Born 1987, Baltimore, Maryland/ BA, Lincoln University, PA; MFA Cranbrook Academy of Art/ Lives in Detroit
Entering the former industrial space of 333 Midland’s Annex Gallery, visitors can make out a magenta and turquoise-lighted dance floor peeking from behind a partition of silvery mylar streamers. Within, participants dance together to techno and ghettotech beneath door frames reminiscent of street stoops, and are encouraged to use the video cameras that interdisciplinary artist William Marcellus Armstrong—inspired by Latin America’s democratic, revolutionary, moviemaking movement known as Third Cinema—has provided. Prizes are awarded to the best dancers, all of whom are children. This live-taped event and performance-cum-social practice video is The 48203 Dance Show (2018).
What connects much of Armstrong’s multimedia work is his interest in black media culture and its often overlooked place in the Western canon. This piece began as an homage to The New Dance Show, a live-taped dance program that aired in Detroit from the late 1980s through the ’90s on WGPR-TV 62, the first black-owned and operated TV station in the country. The impetus for creating The 48203 Dance Show was the artist’s feeling that, “a lot of people look at The Dance Show as kitsch, and I just don’t see it that way. I see it as a very beautiful framework for showcasing people in a certain time that will never come back.” Armstrong utilized the framework of the former program to create an entity all its own due in part to the social participation that he encouraged at every stage of its production. The final video, edited in a community workshop, is now publicly accessible online. Ultimately, The 48203 Dance Show both commemorates the original program, and by recreating it in a present-day context asks us to question contemporary narratives.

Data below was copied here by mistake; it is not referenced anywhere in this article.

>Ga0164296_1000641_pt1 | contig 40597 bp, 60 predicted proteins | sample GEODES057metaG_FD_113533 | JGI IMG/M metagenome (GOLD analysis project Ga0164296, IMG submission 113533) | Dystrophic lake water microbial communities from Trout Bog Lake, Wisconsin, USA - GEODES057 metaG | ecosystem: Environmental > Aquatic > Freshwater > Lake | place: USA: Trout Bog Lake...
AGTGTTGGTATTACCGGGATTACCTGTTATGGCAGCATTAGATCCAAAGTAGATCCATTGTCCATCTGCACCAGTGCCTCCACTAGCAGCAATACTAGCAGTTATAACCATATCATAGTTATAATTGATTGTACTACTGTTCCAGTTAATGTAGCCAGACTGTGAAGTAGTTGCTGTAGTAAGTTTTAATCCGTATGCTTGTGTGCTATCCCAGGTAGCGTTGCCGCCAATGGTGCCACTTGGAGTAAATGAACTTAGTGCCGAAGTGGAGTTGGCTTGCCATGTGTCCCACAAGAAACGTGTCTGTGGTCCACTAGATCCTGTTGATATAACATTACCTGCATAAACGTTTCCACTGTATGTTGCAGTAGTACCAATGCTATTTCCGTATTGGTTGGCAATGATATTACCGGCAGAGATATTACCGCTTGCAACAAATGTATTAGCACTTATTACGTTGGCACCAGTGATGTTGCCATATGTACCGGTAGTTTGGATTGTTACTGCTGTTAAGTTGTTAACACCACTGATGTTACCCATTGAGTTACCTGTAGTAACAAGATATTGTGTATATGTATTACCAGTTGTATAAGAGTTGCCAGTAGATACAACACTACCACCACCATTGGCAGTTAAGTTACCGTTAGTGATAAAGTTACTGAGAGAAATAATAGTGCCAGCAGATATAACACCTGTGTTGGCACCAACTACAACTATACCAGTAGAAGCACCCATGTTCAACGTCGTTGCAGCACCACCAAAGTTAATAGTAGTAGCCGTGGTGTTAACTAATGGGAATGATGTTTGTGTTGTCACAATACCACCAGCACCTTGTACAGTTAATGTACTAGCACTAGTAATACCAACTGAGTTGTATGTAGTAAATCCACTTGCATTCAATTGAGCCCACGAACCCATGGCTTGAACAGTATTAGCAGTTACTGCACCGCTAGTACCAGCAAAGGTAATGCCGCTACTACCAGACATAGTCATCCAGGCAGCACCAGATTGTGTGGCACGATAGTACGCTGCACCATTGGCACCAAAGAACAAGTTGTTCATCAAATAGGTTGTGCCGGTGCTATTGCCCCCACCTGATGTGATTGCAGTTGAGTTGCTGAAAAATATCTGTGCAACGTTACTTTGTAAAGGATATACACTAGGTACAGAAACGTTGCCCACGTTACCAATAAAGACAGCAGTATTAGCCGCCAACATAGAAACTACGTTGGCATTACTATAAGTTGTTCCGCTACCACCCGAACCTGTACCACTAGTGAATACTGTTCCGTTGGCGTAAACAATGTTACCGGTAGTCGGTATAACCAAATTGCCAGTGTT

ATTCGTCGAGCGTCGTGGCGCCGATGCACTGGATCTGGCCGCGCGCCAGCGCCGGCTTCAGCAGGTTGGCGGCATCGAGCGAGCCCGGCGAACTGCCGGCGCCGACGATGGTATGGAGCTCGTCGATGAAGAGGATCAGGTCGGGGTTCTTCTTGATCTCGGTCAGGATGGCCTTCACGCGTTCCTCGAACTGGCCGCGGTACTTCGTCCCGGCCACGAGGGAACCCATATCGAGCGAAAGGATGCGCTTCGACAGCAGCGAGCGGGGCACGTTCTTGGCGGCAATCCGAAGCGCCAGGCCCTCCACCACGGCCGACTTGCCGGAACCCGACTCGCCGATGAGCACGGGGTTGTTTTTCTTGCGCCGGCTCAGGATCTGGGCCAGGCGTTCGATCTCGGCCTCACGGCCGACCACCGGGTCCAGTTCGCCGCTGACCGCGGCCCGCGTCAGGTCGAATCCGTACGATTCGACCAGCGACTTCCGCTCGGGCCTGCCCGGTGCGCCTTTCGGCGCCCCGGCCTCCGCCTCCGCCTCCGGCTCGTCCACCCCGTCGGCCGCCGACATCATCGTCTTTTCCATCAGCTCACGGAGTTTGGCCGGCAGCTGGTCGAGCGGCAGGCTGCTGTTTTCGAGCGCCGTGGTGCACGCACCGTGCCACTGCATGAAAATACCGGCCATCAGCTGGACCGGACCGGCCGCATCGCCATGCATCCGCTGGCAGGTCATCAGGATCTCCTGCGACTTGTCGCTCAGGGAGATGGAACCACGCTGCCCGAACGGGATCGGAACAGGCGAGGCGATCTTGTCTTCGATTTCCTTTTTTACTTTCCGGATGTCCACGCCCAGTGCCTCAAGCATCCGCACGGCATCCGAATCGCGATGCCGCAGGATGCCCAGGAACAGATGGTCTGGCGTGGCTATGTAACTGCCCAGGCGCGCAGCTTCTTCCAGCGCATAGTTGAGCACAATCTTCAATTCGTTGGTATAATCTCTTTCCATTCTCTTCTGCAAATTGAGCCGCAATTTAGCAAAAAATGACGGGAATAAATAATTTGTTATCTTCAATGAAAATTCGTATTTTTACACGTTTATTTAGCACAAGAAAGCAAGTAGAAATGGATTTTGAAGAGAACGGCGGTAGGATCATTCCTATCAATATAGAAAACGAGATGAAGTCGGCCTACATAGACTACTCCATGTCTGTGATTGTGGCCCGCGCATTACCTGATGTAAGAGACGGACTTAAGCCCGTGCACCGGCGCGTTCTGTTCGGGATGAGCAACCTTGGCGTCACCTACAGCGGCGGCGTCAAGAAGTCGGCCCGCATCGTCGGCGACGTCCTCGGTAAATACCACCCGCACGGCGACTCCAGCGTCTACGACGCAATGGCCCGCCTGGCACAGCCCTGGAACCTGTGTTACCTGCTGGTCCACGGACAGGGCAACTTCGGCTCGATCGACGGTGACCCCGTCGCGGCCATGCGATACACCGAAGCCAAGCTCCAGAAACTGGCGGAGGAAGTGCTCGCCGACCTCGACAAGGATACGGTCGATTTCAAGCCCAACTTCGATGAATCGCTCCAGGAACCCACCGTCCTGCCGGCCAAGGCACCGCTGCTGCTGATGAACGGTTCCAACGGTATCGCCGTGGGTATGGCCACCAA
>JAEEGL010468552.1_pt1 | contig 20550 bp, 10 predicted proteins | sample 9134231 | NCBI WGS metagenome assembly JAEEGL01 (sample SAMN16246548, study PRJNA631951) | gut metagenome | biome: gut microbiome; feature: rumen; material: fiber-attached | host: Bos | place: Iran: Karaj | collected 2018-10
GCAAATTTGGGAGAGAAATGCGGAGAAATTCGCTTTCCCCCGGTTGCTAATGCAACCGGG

That piece, and Armstrong’s site-specific installation Where the World Comes to Play (2016) were inspired in part by set design. In the latter, exhibited at the Cranbrook Academy of Art in Bloomfield Hills, an iron door and two columns appear to float above the floor. These architectural components are modeled after a porch in Pontiac, where Armstrong lived for a time upon moving to Michigan. In his elegantly minimal installation, the aesthetic contrast between the iron porches of economically struggling Pontiac and the grander homes of affluent Bloomfield Hills are used to reflect a socioeconomic gap amongst people in close proximity. The piece is ironically named after the poorer (and less visible) city’s curious civic slogan.
Narcissus and Candyman (2017) is a complex work that synthesizes installation and dual channel video to investigate the theme of duality in human nature. In the installation at Cranbrook Institute of Art, two videos create a right-angle on adjoining walls of the gallery. On the left, a video of a table-sized iron frame being built is interspersed with clips of an air mattress; vulnerable in relation to the sharp tools used in the preceding frames. On the right, Armstrong sits with his back to the viewer in a deserted, post-industrial lot, looking down at a material reminiscent of pool of water—an evocation of the Narcissus story. On the floor, beneath the videos, seemingly discarded items become sculptural objects. Water bottles support an iron frame—the same one present in the video on the left—whose inlaid mylar top evokes another pool of water. An orange mattress pad, contorted around a cylindrical cement piece, is constrained by cable ties. The orange reads like a prison jumpsuit, and the cable ties are reminiscent of disposable handcuffs.
The “Candyman” in the piece’s title references the ’90s slasher film about a white woman who researches the urban legend of an unjustly killed black man—whose murderous ghost is allegedly conjured when his name is said five times in the mirror. Similar to the Narcissus story, gazing at one’s reflection has repercussions in Candyman; in both cases, protagonists participate in the symbolic act that will lead to their demise.
While the piece at first glance confronts stereotypes of black men and a corresponding fear of the urban environment, it also elicits an intrapersonal struggle. In Narcissus and Candyman, Armstrong conflates the two stories and, and uses the common element of the mirror, to analyze the binary nature of identity (public/private), and opposing notions of self-knowledge and narcissism.
Armstrong’s artworks are the means to complete gaps in the story of a people whose culture has been marginalized. The seemingly disparate pieces The 48203 Dance Show, Where the World Comes to Play and Narcissus and Candyman all form a coherent whole to reflect meaningfully on overlooked narratives.
Olivia Gilmore, October 2018
Copyright Essay’d 2018
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